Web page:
GPR32

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GPR32
Identifiers
Aliases GPR32, RVDR1, G protein-coupled receptor 32
External IDs HomoloGene: 88647 GeneCards: 2854
RNA expression pattern
PBB GE GPR32 221469 at tn.png
More reference expression data
Orthologs
Species Human Mouse
Entrez
Ensembl
UniProt
RefSeq (mRNA)

NM_001506

n/a

RefSeq (protein)

NP_001497.1

n/a

Location (UCSC) Chr 19: 50.77 – 50.77 Mb n/a
PubMed search [1] n/a
Wikidata
View/Edit Human

G protein-coupled receptor 32, also known as GPR32 or the RvD1 receptor, is a human gene belonging to the rhodopsin-like subfamily of G protein-coupled receptors.[1] GPR32 is most closely related to the chemotaxic formyl peptide receptors.[2]

At least 5 members of the D series of resolvins (RvDs) viz., RvD1, AT-RVD1, RvD3, AT-RvD3, and RvD5, activate their target cells through this receptor; these results have led to naming GPR32 the RVD1 receptor (see Resolvin#Mechanisms of Action).[3][4][5] RvDs are members of the specialized proresolving mediators (SPM) class of polyunsaturated fatty acid metabolites. RVDs are metabolites of the omega-3 fatty acid, docosahexaenoic acid (DHA), and, along with other SRMs contribute to the inhibition and resolution of a diverse range of inflammation and inflammation-related responses as well as to the healing of these inflammatory lesions in animals and humans.[6] The metabolism of DHA to RVD's and the activation of GPR32 by these RVD's are proposed to be one mechanism by which omega-3 fatty acids may ameliorate inflammation as well as various inflammation-based and other diseases.[7]


References[edit]

  1. ^ "Entrez Gene: GPR32 G protein-coupled receptor 32". 
  2. ^ Marchese A, Nguyen T, Malik P, Xu S, Cheng R, Xie Z, Heng HH, George SR, Kolakowski LF, O'Dowd BF (June 1998). "Cloning genes encoding receptors related to chemoattractant receptors". Genomics 50 (2): 281–6. doi:10.1006/geno.1998.5297. PMID 9653656.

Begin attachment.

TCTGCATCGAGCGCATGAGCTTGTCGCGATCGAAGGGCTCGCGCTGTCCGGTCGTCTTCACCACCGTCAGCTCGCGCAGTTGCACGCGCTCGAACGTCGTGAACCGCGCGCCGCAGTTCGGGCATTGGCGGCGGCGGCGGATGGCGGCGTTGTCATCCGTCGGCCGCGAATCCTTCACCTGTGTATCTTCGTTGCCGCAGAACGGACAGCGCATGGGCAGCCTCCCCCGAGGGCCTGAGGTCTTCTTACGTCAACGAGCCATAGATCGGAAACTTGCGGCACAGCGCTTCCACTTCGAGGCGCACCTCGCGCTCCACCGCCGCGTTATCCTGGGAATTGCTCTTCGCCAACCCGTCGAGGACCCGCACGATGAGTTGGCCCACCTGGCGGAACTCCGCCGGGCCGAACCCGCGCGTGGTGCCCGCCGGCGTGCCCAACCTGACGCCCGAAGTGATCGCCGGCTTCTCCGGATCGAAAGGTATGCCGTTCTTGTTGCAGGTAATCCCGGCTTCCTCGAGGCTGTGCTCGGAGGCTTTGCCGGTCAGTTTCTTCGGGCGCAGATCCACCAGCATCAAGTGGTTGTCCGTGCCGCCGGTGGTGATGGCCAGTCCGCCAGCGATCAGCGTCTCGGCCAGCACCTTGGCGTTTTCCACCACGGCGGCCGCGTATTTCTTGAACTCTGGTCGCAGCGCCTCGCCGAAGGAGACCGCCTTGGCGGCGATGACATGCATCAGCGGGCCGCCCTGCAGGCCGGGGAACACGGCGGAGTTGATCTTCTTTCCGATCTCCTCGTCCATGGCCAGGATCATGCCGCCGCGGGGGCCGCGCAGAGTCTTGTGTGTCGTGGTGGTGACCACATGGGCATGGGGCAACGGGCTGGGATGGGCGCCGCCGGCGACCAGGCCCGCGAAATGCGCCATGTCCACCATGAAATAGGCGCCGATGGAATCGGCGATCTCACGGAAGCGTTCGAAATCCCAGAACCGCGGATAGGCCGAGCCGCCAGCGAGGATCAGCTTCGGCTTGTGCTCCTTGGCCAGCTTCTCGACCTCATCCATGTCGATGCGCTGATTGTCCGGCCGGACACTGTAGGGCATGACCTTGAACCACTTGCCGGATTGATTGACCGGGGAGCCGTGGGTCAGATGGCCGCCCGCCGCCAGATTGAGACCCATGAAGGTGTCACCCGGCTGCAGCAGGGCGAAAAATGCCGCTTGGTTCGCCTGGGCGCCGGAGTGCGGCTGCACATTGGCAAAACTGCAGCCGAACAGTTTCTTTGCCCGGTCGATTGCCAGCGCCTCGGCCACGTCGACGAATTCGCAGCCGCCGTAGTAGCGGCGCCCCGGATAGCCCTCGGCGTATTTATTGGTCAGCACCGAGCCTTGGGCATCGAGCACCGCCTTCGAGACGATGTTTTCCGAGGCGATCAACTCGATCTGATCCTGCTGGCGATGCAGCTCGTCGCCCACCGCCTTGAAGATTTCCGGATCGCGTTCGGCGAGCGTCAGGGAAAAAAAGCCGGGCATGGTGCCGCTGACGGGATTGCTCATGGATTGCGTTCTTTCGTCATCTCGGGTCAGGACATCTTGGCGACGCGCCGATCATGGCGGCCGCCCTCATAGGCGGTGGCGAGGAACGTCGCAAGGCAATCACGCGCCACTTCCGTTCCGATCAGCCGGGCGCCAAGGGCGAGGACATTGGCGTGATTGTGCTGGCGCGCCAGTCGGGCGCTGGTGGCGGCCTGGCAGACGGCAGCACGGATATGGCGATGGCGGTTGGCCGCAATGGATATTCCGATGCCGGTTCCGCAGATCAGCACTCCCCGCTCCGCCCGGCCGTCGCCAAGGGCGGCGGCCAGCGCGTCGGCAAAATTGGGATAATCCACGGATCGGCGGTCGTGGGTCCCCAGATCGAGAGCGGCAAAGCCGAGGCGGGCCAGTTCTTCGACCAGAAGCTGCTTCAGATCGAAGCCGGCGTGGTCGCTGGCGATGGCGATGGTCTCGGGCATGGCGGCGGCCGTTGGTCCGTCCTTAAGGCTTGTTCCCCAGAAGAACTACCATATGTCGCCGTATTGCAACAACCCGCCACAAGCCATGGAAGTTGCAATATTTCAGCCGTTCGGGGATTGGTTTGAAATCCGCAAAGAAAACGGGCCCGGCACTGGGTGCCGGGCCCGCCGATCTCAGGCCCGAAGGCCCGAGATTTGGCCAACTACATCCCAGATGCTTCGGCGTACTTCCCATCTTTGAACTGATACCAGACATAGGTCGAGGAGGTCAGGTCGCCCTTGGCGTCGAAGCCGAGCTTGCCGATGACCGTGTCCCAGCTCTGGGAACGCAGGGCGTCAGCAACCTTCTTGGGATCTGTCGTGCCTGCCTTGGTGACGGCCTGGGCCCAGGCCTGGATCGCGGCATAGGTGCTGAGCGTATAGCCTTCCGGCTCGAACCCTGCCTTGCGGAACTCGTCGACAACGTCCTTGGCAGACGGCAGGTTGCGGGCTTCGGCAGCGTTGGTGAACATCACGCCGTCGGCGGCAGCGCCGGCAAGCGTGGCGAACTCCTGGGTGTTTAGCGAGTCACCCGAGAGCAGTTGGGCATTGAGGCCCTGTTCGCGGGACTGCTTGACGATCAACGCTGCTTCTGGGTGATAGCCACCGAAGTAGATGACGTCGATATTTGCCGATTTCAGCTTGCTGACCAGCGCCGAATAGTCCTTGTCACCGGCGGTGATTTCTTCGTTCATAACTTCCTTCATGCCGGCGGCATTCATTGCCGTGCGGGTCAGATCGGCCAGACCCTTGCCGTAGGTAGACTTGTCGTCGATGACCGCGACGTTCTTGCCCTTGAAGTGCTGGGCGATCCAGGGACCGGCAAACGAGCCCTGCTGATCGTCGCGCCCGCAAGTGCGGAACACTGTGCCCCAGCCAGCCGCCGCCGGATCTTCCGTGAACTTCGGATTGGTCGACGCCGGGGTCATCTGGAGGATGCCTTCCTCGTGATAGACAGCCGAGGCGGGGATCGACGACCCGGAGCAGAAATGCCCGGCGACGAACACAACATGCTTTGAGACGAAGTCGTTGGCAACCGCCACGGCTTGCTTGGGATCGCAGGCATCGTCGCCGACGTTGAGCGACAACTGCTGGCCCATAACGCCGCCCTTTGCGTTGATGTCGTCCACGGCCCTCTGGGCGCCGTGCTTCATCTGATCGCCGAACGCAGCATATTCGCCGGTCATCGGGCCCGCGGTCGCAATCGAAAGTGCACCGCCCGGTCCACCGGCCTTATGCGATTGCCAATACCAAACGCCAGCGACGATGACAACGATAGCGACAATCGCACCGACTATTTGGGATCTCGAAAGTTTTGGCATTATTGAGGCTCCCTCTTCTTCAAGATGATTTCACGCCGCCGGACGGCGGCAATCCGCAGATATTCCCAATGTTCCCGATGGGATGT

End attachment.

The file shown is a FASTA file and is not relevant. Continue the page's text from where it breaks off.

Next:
3. ^ Krishnamoorthy S, Recchiuti A, Chiang N, Yacoubian S, Lee CH, Yang R, Petasis NA, Serhan CN (January 2010). "Resolvin D1 binds human phagocytes with evidence for proresolving receptors". Proceedings of the National Academy of Sciences of the United States of America 107 (4): 1660–5. doi:10.1073/pnas.0907342107. PMC 2824371. PMID 20080636. 
  4. ^ Serhan CN, Chiang N, Dalli J, Levy BD (February 2015). "Lipid mediators in the resolution of inflammation". Cold Spring Harbor Perspectives in Biology 7 (2): a016311. doi:10.1101/cshperspect.a016311. PMID 25359497. 
  5. ^ Orr SK, Colas RA, Dalli J, Chiang N, Serhan CN (May 2015). "Proresolving actions of a new resolvin D1 analog mimetic qualifies as an immunoresolvent". American Journal of Physiology. Lung Cellular and Molecular Physiology 308 (9): L904–11. doi:10.1152/ajplung.00370.2014. PMC 4421783. PMID 25770181. 
  6. ^ Headland SE, Norling LV (May 2015). "The resolution of inflammation: Principles and challenges". Seminars in Immunology 27 (3): 149–60. doi:10.1016/j.smim.2015.03.014. PMID 25911383. 
  7. ^ Calder PC (April 2015). "Marine omega-3 fatty acids and inflammatory processes: Effects, mechanisms and clinical relevance". Biochimica et Biophysica Acta 1851 (4): 469–84. doi:10.1016/j.bbalip.2014.08.010. PMID 25149823. 

Further reading[edit]

  • Marchese A, Nguyen T, Malik P, Xu S, Cheng R, Xie Z, Heng HH, George SR, Kolakowski LF, O'Dowd BF (June 1998). "Cloning genes encoding receptors related to chemoattractant receptors". Genomics 50 (2): 281–6. doi:10.1006/geno.1998.5297. PMID 9653656.